Let’s look at the “grit” of some of our favorite rockers and discuss how they produce it –says Jaime Vendera
I’ve heard a lot of responses from singers on VoiceCouncil Magazine concerned about using grit. I assure you, it CAN be done easily and in a healthy manner, but it takes lots of practice.
Today let’s look at two artists who use a type of grit that is a thinner rasp tone, so I thought it best to talk about that style – we’ll watch a video of each and then discuss the technique.
I’m not a voice scientist and I will not be laying out a step-by-step technique in this article; the best way to produce vocal effects in a healthy way is to work directly with an informed vocal coach – but I will discuss dimensions to producing this sound.
(By the way, I’ve been hearing great things about Alice Cooper on the Motley tour. People say his voice sounds great and his stage show is spectacular. Considering he has been performing since the 70s, that is awesome to hear).
Chester Bennington with Stone Temple Pilots on Sex Type Thing
In this video, Chester tackles “Sex Type Thing” with grace, maintaining his own unique vocal tone without mimicking Scott Weiland’s voice.
He stays true to the phrasing and pitch of the song, but remains vocally himself. As well, he sings very freely in this video.
Some may not agree with that last comment, saying “But how can you say he is singing freely when his veins are bulging!”
FYI-those are not veins. There is a sheet of muscle known as the Platysma muscles and when strengthened over time, give the appearance of a corded neck when moving about and singing. It is almost like an animal reaching out its neck and revealing muscle.
But, all of that is beside the point. Bottom line: it takes lots of physical effort to sing any style while performing on stage, especially rock music with grit and rasp.
Notice that his throaty tone overlays this song like a light coat of paint barely brushed by a little more air behind the tone.
That’s what grit is: a light to heavy covering of sorts. And while I have my students shy away from using excess breath, some rasp is enhanced by it and if done with consistent breath control, will not hurt the voice.
It’s almost as if his grit is lifted out of him with a slight “hhhh” but not so prominent as to sound breathy.
Just so you know, grit is simply a vocal effect that is produced when you have incredible breath support to fuel the vocal cords and then the ability to enhance the overtones produced by the cords.
Grit and the Vocal Folds
I have personally seen video of my cords when screaming (I mean “screaming” in the sense of loud, properly supported, singing) and there were literally two spots vibrating on my cords producing the sound. We did not see any of this “false fold” grit that is so heavily promoted.
Does this mean the false folds don’t produce grit? Well, I am not a vocal scientist, so who am I to say yes or no?
All I can tell you is when I’ve been filmed doing grit along the lines of Chester Bennington and Alice Cooper, the false folds were not slapping together and the vocal cords were literally vibrating at two spots.
Regardless of how it happens, I believe that Chester, who has a naturally lighter sounding voice, simply adds the vocal effect of grit to his pure tone in moderate to heavy amounts, depending on what the song calls for, which sound flat out amazing!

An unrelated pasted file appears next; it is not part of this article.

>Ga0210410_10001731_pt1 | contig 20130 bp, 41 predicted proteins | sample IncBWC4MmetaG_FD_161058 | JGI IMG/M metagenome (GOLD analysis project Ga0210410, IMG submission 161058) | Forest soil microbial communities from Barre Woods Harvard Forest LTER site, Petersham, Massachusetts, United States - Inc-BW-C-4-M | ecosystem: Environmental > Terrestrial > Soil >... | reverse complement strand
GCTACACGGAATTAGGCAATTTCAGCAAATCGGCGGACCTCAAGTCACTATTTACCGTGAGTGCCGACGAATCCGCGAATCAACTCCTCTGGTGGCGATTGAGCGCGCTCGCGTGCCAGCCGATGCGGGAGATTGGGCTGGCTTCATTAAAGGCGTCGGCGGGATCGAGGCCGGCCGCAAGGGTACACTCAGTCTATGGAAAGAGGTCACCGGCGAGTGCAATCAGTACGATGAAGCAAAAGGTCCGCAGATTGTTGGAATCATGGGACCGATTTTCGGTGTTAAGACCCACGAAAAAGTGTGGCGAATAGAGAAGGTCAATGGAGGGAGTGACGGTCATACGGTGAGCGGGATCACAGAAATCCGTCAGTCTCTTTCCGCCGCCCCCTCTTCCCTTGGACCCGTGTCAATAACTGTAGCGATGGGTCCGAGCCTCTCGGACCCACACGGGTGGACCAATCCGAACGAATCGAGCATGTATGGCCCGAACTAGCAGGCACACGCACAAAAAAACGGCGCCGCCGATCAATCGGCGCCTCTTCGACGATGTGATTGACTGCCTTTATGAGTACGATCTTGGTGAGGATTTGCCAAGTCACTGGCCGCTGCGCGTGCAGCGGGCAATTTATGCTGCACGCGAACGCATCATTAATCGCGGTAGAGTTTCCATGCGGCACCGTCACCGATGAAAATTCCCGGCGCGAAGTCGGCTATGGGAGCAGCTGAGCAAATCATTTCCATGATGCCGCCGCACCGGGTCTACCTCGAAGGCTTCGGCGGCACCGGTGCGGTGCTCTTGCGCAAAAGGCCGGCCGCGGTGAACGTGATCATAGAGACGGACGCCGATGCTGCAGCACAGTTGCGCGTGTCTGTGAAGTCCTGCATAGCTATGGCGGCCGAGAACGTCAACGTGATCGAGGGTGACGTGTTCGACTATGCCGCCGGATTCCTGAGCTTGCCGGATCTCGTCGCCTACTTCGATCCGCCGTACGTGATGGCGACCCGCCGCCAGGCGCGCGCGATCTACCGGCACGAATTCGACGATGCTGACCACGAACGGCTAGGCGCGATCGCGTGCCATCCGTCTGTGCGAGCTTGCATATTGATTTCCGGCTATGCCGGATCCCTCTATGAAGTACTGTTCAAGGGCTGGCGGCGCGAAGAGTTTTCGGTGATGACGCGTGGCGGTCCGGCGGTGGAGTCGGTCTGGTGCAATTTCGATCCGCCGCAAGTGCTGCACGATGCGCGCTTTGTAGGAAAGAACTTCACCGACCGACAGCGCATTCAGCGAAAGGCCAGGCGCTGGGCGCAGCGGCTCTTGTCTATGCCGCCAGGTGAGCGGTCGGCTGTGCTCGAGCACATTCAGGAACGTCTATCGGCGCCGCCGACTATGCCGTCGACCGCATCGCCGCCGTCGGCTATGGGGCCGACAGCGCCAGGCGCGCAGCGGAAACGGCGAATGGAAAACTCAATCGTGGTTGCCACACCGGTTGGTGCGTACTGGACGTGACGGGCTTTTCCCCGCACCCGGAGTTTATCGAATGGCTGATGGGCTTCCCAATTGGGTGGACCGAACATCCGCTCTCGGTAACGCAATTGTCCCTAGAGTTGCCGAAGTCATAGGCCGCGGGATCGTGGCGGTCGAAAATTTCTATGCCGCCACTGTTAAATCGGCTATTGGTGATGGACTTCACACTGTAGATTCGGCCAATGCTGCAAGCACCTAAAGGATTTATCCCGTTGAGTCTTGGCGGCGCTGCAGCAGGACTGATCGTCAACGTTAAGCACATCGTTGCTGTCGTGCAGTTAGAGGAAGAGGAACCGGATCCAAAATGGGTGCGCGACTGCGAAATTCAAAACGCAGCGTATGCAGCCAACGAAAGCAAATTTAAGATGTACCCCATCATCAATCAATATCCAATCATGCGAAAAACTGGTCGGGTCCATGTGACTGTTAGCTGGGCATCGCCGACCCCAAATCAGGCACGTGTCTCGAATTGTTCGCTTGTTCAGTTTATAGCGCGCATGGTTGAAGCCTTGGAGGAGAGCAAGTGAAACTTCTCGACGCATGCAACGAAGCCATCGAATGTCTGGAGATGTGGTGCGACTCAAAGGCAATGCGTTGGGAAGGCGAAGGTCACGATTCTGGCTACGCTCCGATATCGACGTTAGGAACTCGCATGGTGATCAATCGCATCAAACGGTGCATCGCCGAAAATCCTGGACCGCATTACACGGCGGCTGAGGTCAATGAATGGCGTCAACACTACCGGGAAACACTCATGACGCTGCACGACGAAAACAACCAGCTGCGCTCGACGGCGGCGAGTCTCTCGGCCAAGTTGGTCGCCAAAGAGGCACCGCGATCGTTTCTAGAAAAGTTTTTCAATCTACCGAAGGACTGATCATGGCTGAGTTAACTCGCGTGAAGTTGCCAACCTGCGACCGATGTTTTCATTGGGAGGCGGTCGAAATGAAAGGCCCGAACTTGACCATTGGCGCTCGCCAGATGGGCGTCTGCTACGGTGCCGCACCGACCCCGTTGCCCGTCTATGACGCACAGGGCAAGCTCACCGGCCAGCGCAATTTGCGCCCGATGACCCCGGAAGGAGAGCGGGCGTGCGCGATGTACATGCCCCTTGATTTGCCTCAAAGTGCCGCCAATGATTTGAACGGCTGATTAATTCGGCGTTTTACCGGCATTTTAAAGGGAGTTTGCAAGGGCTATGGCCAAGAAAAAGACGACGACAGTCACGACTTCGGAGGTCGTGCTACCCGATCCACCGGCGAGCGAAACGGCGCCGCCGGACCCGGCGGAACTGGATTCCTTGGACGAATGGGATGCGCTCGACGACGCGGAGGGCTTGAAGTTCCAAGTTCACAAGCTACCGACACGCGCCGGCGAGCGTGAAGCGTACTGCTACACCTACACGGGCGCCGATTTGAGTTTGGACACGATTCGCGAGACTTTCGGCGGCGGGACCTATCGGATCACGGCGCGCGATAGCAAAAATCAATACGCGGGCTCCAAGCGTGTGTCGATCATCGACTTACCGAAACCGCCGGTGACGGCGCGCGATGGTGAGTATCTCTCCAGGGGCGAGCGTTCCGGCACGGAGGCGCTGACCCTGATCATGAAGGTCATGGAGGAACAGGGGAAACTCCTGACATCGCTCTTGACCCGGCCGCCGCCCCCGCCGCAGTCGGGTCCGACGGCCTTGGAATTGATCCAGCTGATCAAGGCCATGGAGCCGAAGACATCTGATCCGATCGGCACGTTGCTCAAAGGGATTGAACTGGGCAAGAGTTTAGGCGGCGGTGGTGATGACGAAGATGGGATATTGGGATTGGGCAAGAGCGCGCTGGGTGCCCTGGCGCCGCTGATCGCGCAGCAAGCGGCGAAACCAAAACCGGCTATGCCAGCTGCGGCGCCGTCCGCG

And I am betting he feels the sensation of his grit in the roof of his mouth, sometimes even vibrating up in his noise, sort of a guide to the texture of his tone.
I’ve always told my students that if you breathe, support, and place the tone correctly, always feeling the sensation of your voice in the roof of your mouth, you can never go wrong.
Now, onto Mr. Cooper singing No More Mr. Nice Guy
When I was a kid and everyone was into Kiss, I cannot lie, I was “team Alice Cooper”. “School’s Out” was one of my favorite songs.
Alice has such a distinguishable voice and I don’t think he gets the credit as a singer that he truly deserves. He chooses to stay mostly in his mid-range, which is a feat in and of itself.
Watching Alice perform this song shows me proof that grit can easily be accomplished. Here is yet another singer who shows no strain through his veins.
His grit seems to come naturally and you can hear a nasal quality to it, even the breathy lift at times like Chester, both of which to give rasp a thinner almost feral-like bite. Stephen Pearcy had a bit of this quality as well.
Again, when producing grit, rasp, screaming, regardless of heavy metal, deth metal, even crooner ballads by Rod Stewart or Bryan Adams, I believe all grit is basically produced in the same manner, by precise breath support in combination with the intricate coordination of multiple spots along the cords, and at times, possibly the slapping together of the false folds to add to the sound, much like clapping the hands produces noise.
Hope this helps guide you along your path to screaming freedom. See you next time as we explore rock singing.
See Jaime’s article, Rock Like Axl Rose, Brian Johnson and James Hetfield.
Jaime Vendera is best known for his glass shattering world record (MythBusters/SuperHuman Showdown), his Raise Your Voice book series, and his work with rockers such as, James LaBrie (Dream Theater), Terry Ilous (Great White), and Eric Emery (Concordia). He’s also a contributor to The Ultimate Guide to Singing. Learn more about grit in Jaime’s Extreme Scream and Rock & Metal Singer’s Warm Up programs at jaimevendera.com